Forty Years Stoned: A Journalist’s Romance

By Tom Huth

Heliotrope Books | 2016 | 190 pages

Reviewed by M. J. Moore

Tom Huth

Confession: I’m one of those readers who have developed an allergy regarding most Baby Boomer clichés. Like so many others, I’m tired of hearing about where they were when JFK was gunned down or how the Beatles changed their lives or why they did or did not go to San Francisco and wear flowers in their hair.

However, Forty Years Stoned, a memoir penned by former Washington Post staff writer Tom Huth, is a story so riveting and in some ways so unique that even though certain Boomer-centric milestones are repeated, the book is not stale.

Contrarily, due to the vibrant spirit of the author and also the exceedingly offbeat tale he has to tell, this memoir is nothing less than a heartbreaking delight. And if “heartbreaking delight” qualifies as a hefty oxymoron, a closer look is justified.

Right off the bat, Tom Huth’s narrative clarifies that he is actually a pre-Boomer. This is important. A vast number of books, movies, TV shows, and hit songs have focused on the lives and times of individual protagonists who were born between 1946 and 1955 (the first decade after the end of World War Two).

What this book convincingly establishes is how important a mere half-decade can be. Author Tom Huth was born in 1942. He anchors his narrative to the year 1972 as a starting point for myriad life changes that affected him after the 1960s ended.

As the author puts it, with admirable succinctness: “I have just turned thirty. I am married to my college girlfriend from my hometown of Detroit. Carol and I are two middle-class kids pretending to be grown-ups. We are good friends but intimacy has eluded us. We live with our two children…I am sporting a big Jerry Rubin beard to let my editors, and everyone else, know where I stand.”

For the record: Jerry Rubin was both a famous and infamous radical activist with wildfire Hendrix hair and a bushy beard, known mostly for his wide television exposure regarding the 1968 protests at the Democratic National Convention in Chicago, and the subsequent trial of the Chicago 7. Once upon a time, Rubin was lionized by the New Left and a portion of America’s youth; later in life, before he died, he’d converted to Yuppie culture and a career in finance.  Now he’s a footnote.

But it’s crucial in this memoir for Tom Huth to pinpoint the cultural signposts that buoy one of his key observations:

“When the 1960s broke out, there were lots of young people my age—the war babies, the pre-boomers—who were caught in the middle. The civil-rights and free-speech movements exploded just after I’d finished college and gotten married and started a career and had a child, all by the age of 23. I seemed barely too settled to go south, to join the revolution. But I was way too young to escape its siren song. So over the years I have kept my establishment job and atoned for it by growing a beard, smoking dope….”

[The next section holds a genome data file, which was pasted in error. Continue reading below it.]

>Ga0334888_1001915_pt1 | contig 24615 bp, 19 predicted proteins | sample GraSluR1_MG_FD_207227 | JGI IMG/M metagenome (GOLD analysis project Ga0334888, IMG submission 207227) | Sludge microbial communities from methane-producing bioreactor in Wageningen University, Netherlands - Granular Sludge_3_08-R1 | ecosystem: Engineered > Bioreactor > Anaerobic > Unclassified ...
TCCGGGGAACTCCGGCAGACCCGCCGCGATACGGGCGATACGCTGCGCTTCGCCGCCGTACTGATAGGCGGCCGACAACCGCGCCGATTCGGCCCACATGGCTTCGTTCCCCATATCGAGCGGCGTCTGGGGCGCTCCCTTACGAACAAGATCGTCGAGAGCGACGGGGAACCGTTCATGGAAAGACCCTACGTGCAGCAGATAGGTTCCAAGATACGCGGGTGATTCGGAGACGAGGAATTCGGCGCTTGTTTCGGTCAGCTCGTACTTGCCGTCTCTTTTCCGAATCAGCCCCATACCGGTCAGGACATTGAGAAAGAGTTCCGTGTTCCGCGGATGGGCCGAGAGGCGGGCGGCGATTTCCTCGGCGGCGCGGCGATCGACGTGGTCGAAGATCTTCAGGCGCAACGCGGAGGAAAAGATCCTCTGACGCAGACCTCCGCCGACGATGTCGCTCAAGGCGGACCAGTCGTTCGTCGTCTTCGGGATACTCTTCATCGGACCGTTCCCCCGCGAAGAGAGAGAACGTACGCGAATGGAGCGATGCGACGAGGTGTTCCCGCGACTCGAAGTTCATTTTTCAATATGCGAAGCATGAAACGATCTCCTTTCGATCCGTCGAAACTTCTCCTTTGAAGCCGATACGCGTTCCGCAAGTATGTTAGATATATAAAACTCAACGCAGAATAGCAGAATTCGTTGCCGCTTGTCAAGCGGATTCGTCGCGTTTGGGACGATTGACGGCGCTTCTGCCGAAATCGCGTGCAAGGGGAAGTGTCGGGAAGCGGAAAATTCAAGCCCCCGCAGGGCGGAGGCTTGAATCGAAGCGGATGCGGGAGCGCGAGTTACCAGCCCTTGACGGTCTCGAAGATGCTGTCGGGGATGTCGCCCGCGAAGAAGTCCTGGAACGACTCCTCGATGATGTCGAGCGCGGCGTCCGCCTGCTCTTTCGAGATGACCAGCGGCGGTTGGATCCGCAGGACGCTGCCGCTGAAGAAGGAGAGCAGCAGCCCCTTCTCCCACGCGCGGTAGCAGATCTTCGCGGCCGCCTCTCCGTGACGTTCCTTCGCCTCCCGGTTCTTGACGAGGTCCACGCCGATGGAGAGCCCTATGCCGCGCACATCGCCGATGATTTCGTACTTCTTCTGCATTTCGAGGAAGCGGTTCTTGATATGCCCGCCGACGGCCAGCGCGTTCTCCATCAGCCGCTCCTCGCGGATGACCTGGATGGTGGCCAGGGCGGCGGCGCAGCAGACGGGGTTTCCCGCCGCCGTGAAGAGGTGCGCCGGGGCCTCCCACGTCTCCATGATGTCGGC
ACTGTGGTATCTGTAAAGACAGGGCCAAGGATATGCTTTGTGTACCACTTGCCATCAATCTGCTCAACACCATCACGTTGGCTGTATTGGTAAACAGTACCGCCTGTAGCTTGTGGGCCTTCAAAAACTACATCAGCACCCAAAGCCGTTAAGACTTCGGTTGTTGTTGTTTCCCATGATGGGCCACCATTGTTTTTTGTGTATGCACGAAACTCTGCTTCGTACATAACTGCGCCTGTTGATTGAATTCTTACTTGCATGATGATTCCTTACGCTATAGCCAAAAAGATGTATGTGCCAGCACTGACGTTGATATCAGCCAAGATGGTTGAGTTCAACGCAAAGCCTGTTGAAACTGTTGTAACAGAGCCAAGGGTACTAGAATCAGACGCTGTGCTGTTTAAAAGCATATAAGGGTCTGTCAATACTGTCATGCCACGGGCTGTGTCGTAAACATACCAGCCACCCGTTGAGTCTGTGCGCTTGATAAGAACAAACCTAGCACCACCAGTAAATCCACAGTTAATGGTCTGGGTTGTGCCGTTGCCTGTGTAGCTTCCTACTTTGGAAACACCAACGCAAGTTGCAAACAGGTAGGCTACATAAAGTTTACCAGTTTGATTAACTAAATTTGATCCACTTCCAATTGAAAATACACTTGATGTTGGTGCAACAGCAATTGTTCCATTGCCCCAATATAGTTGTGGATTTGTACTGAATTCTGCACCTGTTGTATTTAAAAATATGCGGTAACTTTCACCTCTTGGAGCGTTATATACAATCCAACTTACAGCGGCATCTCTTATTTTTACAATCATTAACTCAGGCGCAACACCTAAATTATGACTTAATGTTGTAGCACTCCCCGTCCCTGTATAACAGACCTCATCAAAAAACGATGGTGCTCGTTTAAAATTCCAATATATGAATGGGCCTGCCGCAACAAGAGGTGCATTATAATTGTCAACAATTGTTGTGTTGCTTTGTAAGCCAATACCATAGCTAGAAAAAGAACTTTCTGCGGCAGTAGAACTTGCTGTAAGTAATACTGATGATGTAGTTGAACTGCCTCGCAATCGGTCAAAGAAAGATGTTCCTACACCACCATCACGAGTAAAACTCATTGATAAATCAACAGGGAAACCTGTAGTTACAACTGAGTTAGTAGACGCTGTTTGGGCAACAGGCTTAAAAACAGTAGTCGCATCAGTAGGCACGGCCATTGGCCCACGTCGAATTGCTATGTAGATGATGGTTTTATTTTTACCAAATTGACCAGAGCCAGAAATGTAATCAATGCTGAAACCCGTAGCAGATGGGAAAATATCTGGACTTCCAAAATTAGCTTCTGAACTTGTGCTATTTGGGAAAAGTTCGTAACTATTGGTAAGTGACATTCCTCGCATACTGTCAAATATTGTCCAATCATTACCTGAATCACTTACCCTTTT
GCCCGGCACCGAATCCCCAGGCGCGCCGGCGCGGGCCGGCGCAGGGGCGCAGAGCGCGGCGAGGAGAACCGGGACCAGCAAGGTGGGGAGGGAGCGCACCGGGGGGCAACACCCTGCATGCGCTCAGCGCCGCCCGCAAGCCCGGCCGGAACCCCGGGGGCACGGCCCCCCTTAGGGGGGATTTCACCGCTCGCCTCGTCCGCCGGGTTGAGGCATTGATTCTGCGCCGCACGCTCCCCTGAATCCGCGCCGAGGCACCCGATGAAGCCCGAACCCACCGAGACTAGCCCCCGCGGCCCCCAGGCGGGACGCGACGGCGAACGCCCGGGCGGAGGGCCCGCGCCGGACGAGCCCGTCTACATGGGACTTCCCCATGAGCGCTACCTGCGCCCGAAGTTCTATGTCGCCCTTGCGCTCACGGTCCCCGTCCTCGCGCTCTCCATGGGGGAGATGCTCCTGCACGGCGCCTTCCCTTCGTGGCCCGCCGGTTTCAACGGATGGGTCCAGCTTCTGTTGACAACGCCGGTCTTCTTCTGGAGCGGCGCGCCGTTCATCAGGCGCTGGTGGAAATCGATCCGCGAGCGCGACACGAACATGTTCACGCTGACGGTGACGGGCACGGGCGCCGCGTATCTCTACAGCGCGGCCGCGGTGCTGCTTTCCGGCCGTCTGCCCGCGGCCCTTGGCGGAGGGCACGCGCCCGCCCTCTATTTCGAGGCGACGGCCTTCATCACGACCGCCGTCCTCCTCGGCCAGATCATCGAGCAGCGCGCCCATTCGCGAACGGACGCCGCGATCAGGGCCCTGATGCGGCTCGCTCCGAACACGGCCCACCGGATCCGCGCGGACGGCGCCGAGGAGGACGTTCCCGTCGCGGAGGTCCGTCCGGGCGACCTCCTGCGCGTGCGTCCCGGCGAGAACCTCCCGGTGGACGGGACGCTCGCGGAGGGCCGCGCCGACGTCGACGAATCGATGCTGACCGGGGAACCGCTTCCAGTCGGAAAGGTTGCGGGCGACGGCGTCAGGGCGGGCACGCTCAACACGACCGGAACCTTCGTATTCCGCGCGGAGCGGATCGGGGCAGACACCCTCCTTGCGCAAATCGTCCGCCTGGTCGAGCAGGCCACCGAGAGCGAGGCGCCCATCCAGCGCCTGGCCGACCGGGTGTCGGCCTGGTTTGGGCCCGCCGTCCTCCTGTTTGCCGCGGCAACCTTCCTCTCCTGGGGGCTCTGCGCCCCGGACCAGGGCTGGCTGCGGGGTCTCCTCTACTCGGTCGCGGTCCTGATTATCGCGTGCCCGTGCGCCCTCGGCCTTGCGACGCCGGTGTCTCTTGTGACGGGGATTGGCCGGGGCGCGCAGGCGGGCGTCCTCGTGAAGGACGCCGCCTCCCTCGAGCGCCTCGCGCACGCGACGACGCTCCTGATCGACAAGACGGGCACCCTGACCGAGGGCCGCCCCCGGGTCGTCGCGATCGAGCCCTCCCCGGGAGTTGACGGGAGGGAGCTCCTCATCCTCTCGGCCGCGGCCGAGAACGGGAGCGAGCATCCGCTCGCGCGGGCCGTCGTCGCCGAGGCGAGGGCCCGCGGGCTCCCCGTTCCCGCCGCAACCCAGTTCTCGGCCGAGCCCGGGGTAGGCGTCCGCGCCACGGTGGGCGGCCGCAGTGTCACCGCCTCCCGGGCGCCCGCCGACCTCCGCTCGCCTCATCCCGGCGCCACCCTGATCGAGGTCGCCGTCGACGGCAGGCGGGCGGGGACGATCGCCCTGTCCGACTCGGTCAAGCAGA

That’s the memoir’s ultimate leitmotif. The author does a meticulous, honest, eye-opening job of explicating how everything that was loosening up in the 1960s became downright unhinged, unwieldy, and unmoored as the 1970s unfolded.

Of course, his first marriage collapsed. Millions of Americans who married young in the 1960s were divorcing in record numbers by the mid-1970s. 

And, of course, regular marijuana smoking became for Huth’s demographic just as much of a daily and nightly routine as beer, wine, and whiskey (plus tobacco) were for innumerable American adults. The tingles of “this is illegal” added to its allure.

Instead of worshipping at Sinatra’s altar of martini bliss and Rat Pack iconography, Tom Huth and cohorts idolized Bob Dylan. Regardless of the great cultural shifts induced by the Reagan Era, they comported themselves as hippies forever.

But then the heartbreak occurs. In Forty Years Stoned, readers are plunged into the parallel universe of serious illness. All the predictable issues of a wayfaring archetype (and Huth is encyclopedic in his recollection of everything from fleeting Open Marriage trends to the inevitable miseries inflicted on young children, when their parents are pushing 40 and are still “on the road”) give way to a superb set of meditations about the illness of the author’s second wife, Holly.

Described in the book’s dedication as “a woman who has made an eloquent performance art out of her living, and her dying,” the heart of this memoir belongs to Holly Young Huth. Who is still alive, by the way, Parkinson’s disease be damned.

Forty Years Stoned is a lyrical tribute to the palliative, healing, inspiring, and perennial toking of marijuana in the lives of Tom and Holly Huth, who were both at ease with regular marijuana use long before her Parkinson’s diagnosis. 

But in the many years that followed the onset of her disease, as Tom Huth became more than a husband and rose to the challenge of becoming his wife’s primary caregiver, the use of marijuana (in a judicious, disciplined way) continued to be their essential balm.

In recent years, the arguments in favor of medicinal marijuana and a whole passel of decriminalization efforts have led to significant social acceptance of pot. This gentle memoir reminds us with acute details and astute intelligence how marijuana and its many adherents have waited all their lives for pot usage to be accepted as readily as cocktails. Yet, it’s also a love story and a true-life tale of one couple’s spiritual quest.

(M. J. Moore wants to move to Paris, France.)

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